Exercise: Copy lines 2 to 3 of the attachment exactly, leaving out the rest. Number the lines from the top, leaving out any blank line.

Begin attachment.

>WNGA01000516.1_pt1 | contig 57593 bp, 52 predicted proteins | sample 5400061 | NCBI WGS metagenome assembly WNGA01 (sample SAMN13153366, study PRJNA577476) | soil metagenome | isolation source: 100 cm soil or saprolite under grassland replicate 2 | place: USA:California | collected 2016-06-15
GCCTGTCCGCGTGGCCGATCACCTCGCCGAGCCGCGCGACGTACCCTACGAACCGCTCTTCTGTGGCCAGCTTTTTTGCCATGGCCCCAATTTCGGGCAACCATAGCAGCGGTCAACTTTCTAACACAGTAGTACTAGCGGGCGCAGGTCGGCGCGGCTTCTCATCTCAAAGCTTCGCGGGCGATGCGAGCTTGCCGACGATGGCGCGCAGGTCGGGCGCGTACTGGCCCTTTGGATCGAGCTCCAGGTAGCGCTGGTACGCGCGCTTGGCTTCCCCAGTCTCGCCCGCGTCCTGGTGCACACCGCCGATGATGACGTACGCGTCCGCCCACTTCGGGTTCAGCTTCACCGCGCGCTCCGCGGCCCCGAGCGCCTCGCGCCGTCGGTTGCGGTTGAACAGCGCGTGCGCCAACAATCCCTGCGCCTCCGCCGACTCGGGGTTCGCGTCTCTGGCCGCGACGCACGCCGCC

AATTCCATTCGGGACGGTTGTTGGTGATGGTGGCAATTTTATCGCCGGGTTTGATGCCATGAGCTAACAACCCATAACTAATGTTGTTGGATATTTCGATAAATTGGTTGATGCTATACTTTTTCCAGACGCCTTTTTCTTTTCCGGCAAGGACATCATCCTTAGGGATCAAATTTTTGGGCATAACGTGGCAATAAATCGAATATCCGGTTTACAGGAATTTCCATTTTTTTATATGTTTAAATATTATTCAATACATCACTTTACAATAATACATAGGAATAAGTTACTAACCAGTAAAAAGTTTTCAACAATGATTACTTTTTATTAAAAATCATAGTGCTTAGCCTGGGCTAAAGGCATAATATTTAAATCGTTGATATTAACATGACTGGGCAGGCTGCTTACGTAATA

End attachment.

GCCTGTCCGCGTGGCCGATCACCTCGCCGAGCCGCGCGACGTACCCTACGAACCGCTCTTCTGTGGCCAGCTTTTTTGCCATGGCCCCAATTTCGGGCAACCATAGCAGCGGTCAACTTTCTAACACAGTAGTACTAGCGGGCGCAGGTCGGCGCGGCTTCTCATCTCAAAGCTTCGCGGGCGATGCGAGCTTGCCGACGATGGCGCGCAGGTCGGGCGCGTACTGGCCCTTTGGATCGAGCTCCAGGTAGCGCTGGTACGCGCGCTTGGCTTCCCCAGTCTCGCCCGCGTCCTGGTGCACACCGCCGATGATGACGTACGCGTCCGCCCACTTCGGGTTCAGCTTCACCGCGCGCTCCGCGGCCCCGAGCGCCTCGCGCCGTCGGTTGCGGTTGAACAGCGCGTGCGCCAACAATCCCTGCGCCTCCGCCGACTCGGGGTTCGCGTCTCTGGCCGCGACGCACGCCGCC

AATTCCATTCGGGACGGTTGTTGGTGATGGTGGCAATTTTATCGCCGGGTTTGATGCCATGAGCTAACAACCCATAACTAATGTTGTTGGATATTTCGATAAATTGGTTGATGCTATACTTTTTCCAGACGCCTTTTTCTTTTCCGGCAAGGACATCATCCTTAGGGATCAAATTTTTGGGCATAACGTGGCAATAAATCGAATATCCGGTTTACAGGAATTTCCATTTTTTTATATGTTTAAATATTATTCAATACATCACTTTACAATAATACATAGGAATAAGTTACTAACCAGTAAAAAGTTTTCAACAATGATTACTTTTTATTAAAAATCATAGTGCTTAGCCTGGGCTAAAGGCATAATATTTAAATCGTTGATATTAACATGACTGGGCAGGCTGCTTACGTAATA